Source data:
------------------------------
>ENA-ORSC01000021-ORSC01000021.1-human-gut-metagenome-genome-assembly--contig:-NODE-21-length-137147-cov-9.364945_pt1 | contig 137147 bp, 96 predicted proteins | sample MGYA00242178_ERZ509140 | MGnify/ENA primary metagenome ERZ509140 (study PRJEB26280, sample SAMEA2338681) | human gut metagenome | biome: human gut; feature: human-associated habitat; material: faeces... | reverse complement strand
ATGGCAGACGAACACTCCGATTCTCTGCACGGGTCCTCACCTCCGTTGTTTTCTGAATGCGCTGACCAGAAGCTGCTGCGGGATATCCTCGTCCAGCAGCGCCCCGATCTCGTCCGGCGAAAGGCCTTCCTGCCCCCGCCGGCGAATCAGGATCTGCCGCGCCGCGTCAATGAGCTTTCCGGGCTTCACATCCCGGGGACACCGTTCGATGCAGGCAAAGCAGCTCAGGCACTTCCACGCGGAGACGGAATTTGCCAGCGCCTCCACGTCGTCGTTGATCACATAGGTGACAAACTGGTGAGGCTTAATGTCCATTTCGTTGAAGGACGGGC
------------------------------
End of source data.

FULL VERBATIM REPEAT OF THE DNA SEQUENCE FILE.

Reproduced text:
>ENA-ORSC01000021-ORSC01000021.1-human-gut-metagenome-genome-assembly--contig:-NODE-21-length-137147-cov-9.364945_pt1 | contig 137147 bp, 96 predicted proteins | sample MGYA00242178_ERZ509140 | MGnify/ENA primary metagenome ERZ509140 (study PRJEB26280, sample SAMEA2338681) | human gut metagenome | biome: human gut; feature: human-associated habitat; material: faeces... | reverse complement strand
ATGGCAGACGAACACTCCGATTCTCTGCACGGGTCCTCACCTCCGTTGTTTTCTGAATGCGCTGACCAGAAGCTGCTGCGGGATATCCTCGTCCAGCAGCGCCCCGATCTCGTCCGGCGAAAGGCCTTCCTGCCCCCGCCGGCGAATCAGGATCTGCCGCGCCGCGTCAATGAGCTTTCCGGGCTTCACATCCCGGGGACACCGTTCGATGCAGGCAAAGCAGCTCAGGCACTTCCACGCGGAGACGGAATTTGCCAGCGCCTCCACGTCGTCGTTGATCACATAGGTGACAAACTGGTGAGGCTTAATGTCCATTTCGTTGAAGGACGGGC